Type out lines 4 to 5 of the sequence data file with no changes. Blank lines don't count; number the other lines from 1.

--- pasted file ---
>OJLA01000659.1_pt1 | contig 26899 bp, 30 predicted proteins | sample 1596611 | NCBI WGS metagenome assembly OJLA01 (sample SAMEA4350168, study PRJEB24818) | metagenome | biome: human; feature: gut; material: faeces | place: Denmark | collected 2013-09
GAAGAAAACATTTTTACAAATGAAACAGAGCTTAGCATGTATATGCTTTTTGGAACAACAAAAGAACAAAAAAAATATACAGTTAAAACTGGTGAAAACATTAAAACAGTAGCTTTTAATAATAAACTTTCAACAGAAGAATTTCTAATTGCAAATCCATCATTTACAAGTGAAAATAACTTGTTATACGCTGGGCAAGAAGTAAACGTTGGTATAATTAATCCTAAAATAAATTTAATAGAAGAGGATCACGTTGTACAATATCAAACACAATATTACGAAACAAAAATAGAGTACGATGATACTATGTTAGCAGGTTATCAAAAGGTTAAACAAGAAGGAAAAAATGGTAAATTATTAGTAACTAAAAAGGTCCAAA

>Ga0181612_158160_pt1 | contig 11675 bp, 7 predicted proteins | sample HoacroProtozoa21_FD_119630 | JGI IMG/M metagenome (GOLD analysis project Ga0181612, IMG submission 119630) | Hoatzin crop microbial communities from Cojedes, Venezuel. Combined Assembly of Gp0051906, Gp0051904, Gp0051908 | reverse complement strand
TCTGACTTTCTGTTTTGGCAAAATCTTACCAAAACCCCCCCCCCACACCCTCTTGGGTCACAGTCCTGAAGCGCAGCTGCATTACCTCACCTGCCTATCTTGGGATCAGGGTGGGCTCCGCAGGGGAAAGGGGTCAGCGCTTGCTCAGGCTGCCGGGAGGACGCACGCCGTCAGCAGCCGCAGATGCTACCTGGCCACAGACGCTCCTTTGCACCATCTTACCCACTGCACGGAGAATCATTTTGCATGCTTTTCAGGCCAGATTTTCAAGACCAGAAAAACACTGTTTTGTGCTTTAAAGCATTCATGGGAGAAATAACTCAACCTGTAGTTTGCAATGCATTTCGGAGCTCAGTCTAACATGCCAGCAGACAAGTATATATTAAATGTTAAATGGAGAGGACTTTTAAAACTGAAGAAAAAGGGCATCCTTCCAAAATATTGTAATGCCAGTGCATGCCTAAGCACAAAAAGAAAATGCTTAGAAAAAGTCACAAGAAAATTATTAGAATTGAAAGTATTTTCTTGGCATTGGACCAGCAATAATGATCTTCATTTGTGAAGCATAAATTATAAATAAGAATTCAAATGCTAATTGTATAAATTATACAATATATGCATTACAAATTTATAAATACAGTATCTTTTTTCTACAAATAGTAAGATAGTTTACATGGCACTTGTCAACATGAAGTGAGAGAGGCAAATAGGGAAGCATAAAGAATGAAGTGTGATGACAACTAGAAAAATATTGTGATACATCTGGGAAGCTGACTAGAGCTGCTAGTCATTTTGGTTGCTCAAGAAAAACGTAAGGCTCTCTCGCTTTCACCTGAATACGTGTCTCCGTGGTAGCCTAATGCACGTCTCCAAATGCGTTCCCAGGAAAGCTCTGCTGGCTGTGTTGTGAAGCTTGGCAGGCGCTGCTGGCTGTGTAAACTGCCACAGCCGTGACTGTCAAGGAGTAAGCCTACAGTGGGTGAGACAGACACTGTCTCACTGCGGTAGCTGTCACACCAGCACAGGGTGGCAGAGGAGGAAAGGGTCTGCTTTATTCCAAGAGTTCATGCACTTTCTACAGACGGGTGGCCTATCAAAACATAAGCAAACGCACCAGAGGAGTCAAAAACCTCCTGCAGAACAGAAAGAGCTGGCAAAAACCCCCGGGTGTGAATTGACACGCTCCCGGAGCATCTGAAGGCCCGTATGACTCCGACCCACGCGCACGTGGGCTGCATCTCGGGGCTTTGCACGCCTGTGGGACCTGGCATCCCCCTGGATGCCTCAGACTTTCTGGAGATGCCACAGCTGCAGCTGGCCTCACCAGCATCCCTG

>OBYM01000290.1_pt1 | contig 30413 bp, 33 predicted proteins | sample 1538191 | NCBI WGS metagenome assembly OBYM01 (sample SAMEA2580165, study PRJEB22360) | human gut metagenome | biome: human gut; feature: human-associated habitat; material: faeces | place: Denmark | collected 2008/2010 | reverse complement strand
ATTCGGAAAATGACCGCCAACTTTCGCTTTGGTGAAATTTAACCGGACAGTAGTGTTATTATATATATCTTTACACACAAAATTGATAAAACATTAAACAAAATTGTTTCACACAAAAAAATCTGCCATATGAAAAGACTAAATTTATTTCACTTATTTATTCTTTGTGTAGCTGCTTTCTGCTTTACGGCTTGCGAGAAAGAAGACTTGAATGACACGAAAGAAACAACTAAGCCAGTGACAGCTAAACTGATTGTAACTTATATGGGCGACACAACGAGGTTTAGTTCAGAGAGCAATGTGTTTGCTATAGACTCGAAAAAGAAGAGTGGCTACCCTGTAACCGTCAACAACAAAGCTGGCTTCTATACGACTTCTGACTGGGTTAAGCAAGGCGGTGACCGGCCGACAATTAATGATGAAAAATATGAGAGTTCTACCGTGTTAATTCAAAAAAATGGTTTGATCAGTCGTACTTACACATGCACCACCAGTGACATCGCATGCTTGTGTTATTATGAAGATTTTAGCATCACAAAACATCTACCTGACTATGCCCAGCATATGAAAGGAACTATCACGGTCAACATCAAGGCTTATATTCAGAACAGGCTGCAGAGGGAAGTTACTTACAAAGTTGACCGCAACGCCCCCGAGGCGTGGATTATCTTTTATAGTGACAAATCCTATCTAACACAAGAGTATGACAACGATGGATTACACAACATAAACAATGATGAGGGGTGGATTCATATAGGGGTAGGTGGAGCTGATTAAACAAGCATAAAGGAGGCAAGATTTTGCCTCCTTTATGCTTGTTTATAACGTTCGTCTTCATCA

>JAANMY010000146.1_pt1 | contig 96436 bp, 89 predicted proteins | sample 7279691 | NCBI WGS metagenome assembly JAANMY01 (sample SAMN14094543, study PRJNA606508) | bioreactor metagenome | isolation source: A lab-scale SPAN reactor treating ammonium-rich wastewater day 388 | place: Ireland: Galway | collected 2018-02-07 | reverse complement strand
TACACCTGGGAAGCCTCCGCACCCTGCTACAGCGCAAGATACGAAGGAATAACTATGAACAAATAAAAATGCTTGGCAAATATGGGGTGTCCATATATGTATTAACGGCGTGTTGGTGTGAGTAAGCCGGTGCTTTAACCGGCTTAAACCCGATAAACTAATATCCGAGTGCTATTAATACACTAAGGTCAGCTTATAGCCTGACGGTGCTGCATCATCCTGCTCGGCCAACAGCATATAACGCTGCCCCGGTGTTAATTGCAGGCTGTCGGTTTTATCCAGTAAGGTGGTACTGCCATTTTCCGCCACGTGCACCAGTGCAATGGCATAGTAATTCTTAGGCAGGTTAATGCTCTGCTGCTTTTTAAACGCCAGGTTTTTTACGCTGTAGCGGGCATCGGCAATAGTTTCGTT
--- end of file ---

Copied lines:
TCTGACTTTCTGTTTTGGCAAAATCTTACCAAAACCCCCCCCCCACACCCTCTTGGGTCACAGTCCTGAAGCGCAGCTGCATTACCTCACCTGCCTATCTTGGGATCAGGGTGGGCTCCGCAGGGGAAAGGGGTCAGCGCTTGCTCAGGCTGCCGGGAGGACGCACGCCGTCAGCAGCCGCAGATGCTACCTGGCCACAGACGCTCCTTTGCACCATCTTACCCACTGCACGGAGAATCATTTTGCATGCTTTTCAGGCCAGATTTTCAAGACCAGAAAAACACTGTTTTGTGCTTTAAAGCATTCATGGGAGAAATAACTCAACCTGTAGTTTGCAATGCATTTCGGAGCTCAGTCTAACATGCCAGCAGACAAGTATATATTAAATGTTAAATGGAGAGGACTTTTAAAACTGAAGAAAAAGGGCATCCTTCCAAAATATTGTAATGCCAGTGCATGCCTAAGCACAAAAAGAAAATGCTTAGAAAAAGTCACAAGAAAATTATTAGAATTGAAAGTATTTTCTTGGCATTGGACCAGCAATAATGATCTTCATTTGTGAAGCATAAATTATAAATAAGAATTCAAATGCTAATTGTATAAATTATACAATATATGCATTACAAATTTATAAATACAGTATCTTTTTTCTACAAATAGTAAGATAGTTTACATGGCACTTGTCAACATGAAGTGAGAGAGGCAAATAGGGAAGCATAAAGAATGAAGTGTGATGACAACTAGAAAAATATTGTGATACATCTGGGAAGCTGACTAGAGCTGCTAGTCATTTTGGTTGCTCAAGAAAAACGTAAGGCTCTCTCGCTTTCACCTGAATACGTGTCTCCGTGGTAGCCTAATGCACGTCTCCAAATGCGTTCCCAGGAAAGCTCTGCTGGCTGTGTTGTGAAGCTTGGCAGGCGCTGCTGGCTGTGTAAACTGCCACAGCCGTGACTGTCAAGGAGTAAGCCTACAGTGGGTGAGACAGACACTGTCTCACTGCGGTAGCTGTCACACCAGCACAGGGTGGCAGAGGAGGAAAGGGTCTGCTTTATTCCAAGAGTTCATGCACTTTCTACAGACGGGTGGCCTATCAAAACATAAGCAAACGCACCAGAGGAGTCAAAAACCTCCTGCAGAACAGAAAGAGCTGGCAAAAACCCCCGGGTGTGAATTGACACGCTCCCGGAGCATCTGAAGGCCCGTATGACTCCGACCCACGCGCACGTGGGCTGCATCTCGGGGCTTTGCACGCCTGTGGGACCTGGCATCCCCCTGGATGCCTCAGACTTTCTGGAGATGCCACAGCTGCAGCTGGCCTCACCAGCATCCCTG

>OBYM01000290.1_pt1 | contig 30413 bp, 33 predicted proteins | sample 1538191 | NCBI WGS metagenome assembly OBYM01 (sample SAMEA2580165, study PRJEB22360) | human gut metagenome | biome: human gut; feature: human-associated habitat; material: faeces | place: Denmark | collected 2008/2010 | reverse complement strand